The health sector is beyond hectic. For years with low representation on the Brazilian stock exchange, it now has large companies and capitalized on B3, whose combined market value exceeds R$350 billion. Together, they represent almost 7% of the capitalization of all publicly-held companies in the Brazilian market. It has a hospital, a vertical health plan network, a health brokerage, a pharmacist, a supplier of hospital supplies, and an oncology clinic. The list is long. But, the new business model for the sector, who brought it, is not yet on the cake. It is within the portfolio of the private equity manager founded by Paulo Mattos, the IG4 Capital.
In 2019, the manager acquired two hospitals, as part of Andrade Gutierrez’s financial restructuring process, and created the Opy Health. But unlike owning and operating a hospital, Opy only has the physical structure. The hospitals are operated by the government, which pays the company for its use. These are units of the Unified Health System (SUS), in Belo Horizonte — Hospital Metropolitano Dr. Célio de Castro — and in Manaus — Hospital Delphina Aziz — which operate through Public-Private Partnerships (PPPs). IG4 is not restricted, but is increasingly specialized in the infrastructure segment, with a growing portfolio of assets, such as Sanitation Igua (origin of everything) and the most recent participation in the CCR. This is the front he calls social infrastructure.
Now, Opy has opened conversations with investment funds, in search of capitalization, as it wants to take this model to the private sector. The company currently has revenues of around BRL 250 million per year, with an Ebitda of BRL 150 million (50% more than when it took over the operation, only with efficiency gains).
The numbers are the result of an important growth that the management carried out by IG4 led to the business. When it was acquired, with an investment of R$ 200 million, Opy had 370 beds in the two units combined. There are now more than 1,000 in operation. Of these, 830 are under the PPP regime and the remainder was added to meet the demand generated by the covid-19 pandemic.
Today, Opy does not only take care of the building structure, it takes care of the entire management of what is not related to hospital services. “This separation model is present in countries with the best hospital conditions in the world, such as England, Canada and Australia. Delphina Azis, for example, is the largest reference unit in the North and Northeast regions”, comments Rogério Caldas, the company’s financial director, in an exclusive interview with EXAME IN. The executive explained that there is now an effort to expand the targeting of cases from these two regions to the unit.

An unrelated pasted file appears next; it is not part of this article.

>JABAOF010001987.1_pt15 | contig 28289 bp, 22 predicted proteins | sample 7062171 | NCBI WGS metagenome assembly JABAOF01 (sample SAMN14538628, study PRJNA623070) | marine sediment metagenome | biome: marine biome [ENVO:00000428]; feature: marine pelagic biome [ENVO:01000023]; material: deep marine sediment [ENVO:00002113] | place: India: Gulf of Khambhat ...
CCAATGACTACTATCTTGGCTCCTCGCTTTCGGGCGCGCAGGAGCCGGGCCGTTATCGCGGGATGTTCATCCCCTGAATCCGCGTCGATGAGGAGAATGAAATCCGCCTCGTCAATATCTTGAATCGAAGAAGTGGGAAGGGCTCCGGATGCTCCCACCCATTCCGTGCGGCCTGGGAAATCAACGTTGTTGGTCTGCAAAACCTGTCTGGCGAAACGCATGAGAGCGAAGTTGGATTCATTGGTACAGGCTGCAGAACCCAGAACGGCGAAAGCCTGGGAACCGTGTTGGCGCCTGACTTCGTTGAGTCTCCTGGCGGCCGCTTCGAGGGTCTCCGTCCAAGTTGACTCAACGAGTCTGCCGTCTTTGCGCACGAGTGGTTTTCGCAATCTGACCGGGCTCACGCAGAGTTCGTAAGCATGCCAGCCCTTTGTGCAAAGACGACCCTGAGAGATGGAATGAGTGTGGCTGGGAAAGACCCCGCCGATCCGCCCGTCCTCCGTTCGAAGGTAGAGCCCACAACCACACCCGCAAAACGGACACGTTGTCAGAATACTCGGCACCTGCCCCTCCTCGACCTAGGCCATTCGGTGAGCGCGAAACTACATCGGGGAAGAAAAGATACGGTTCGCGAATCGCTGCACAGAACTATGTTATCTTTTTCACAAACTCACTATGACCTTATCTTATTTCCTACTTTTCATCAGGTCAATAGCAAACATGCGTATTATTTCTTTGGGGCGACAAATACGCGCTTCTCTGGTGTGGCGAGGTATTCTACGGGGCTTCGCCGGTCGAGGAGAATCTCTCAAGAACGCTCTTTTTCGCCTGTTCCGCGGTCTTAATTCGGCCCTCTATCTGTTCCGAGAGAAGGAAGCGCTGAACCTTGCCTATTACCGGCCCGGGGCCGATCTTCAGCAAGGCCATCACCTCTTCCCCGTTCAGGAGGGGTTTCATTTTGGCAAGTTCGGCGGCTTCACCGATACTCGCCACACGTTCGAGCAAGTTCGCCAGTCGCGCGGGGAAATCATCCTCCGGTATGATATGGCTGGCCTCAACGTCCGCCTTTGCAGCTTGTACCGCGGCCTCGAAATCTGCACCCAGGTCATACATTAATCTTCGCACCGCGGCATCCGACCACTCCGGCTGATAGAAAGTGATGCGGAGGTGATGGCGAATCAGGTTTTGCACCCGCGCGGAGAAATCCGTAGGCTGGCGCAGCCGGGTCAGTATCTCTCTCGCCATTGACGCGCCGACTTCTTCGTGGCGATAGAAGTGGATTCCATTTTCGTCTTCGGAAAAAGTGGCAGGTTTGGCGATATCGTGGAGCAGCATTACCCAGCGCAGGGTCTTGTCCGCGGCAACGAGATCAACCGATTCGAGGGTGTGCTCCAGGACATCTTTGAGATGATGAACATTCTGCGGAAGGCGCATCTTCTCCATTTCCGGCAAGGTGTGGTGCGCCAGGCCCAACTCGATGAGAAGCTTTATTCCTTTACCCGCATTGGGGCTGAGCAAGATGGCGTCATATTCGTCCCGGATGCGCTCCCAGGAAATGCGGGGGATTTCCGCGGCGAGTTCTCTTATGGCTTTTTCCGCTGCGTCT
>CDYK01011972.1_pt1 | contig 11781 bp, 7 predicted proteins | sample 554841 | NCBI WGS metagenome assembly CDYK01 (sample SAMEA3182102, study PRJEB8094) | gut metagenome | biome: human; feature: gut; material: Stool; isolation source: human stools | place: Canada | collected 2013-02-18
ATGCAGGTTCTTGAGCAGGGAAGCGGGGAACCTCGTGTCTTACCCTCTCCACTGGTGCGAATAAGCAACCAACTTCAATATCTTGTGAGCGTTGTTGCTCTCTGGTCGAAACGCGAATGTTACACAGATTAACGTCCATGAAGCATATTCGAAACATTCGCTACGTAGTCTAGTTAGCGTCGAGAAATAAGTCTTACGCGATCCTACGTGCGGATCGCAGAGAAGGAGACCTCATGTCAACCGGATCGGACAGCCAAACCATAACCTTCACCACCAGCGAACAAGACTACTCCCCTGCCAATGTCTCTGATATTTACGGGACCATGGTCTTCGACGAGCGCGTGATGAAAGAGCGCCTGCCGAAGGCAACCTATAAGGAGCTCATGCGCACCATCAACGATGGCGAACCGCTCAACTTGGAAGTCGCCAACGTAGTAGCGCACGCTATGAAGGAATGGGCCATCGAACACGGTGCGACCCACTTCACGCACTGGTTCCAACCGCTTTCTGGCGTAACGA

Opy’s expectation, according to Caldas, is to have between 10 and 12 assets under management within four years, tripling the Ebitda, which would place the business with an operating cash generation close to R$ 500 million per year. According to the plan conceived, 35% of the growth must be made with own capital, coming from contributions of resources, and 65% from bank financing. Caldas points out that Opy’s model represents an important path for several hospitals to rebalance their accounts and or even to capitalize on growth projects.
Rede D’Or São Luiz has stood out as a major consolidator in the sector. In a recent interview to EXAME IN, the company’s president, Paulo Moll, commented that Brazil stands out for a very dispersed system, in which most hospitals have less than 500 beds. The difficulty of operating this sector has led several units to close their doors.
Caldas points out that Opy’s model is so useful for the medical staff of a leveraged hospital to balance the bills as a source of capital for those who want to seek some regional consolidation. “We do all the management of the services they call gray smocks, such as the hotel system. We just don’t put our hands in anything in the so-called white coat area, doctors, nurses, medications, diagnoses.” Hence the expectation of great adherence to this administration structure also by the private sector, something that does not yet exist here in Brazil. The company’s financial director said that the possibility of the company participating in bids and competitions even to build units is not ruled out.
Despite being capital market participants as an IG4 investee, Opy had not yet made its debut in the national financial arena. But the company has just made its debut, with an issue of R$ 60 million in debentures, with a ten-year term. The operation was carried out by ONM Health, the unit that controls the mining unit. The funding is aimed at improvements and investments in expansion. In addition, R$75 million in bank financing were also raised, also maturing within a decade. The debenture came out with an IPCA rate plus 6.4% per year, while the financing was pegged to the CDI, plus 4.7% per year.
“This funding consolidates Opy’s business model in the market”, highlights Caldas. For the investor, according to him, it is about buying a safe operation. “The demand of the SUS is risk free.” Both transactions also leave the company ready, in terms of capital structure, to deal with maturities that were expected to occur within the next five years.
Now, all that remains is for Opy to show that it can also have an interesting return with the private sector and from there, a world of possibilities emerges for the company and for the sector, which could see an important change of game in consolidation if hospitals become structures light in equity terms, without the weight of fixed assets and their management.
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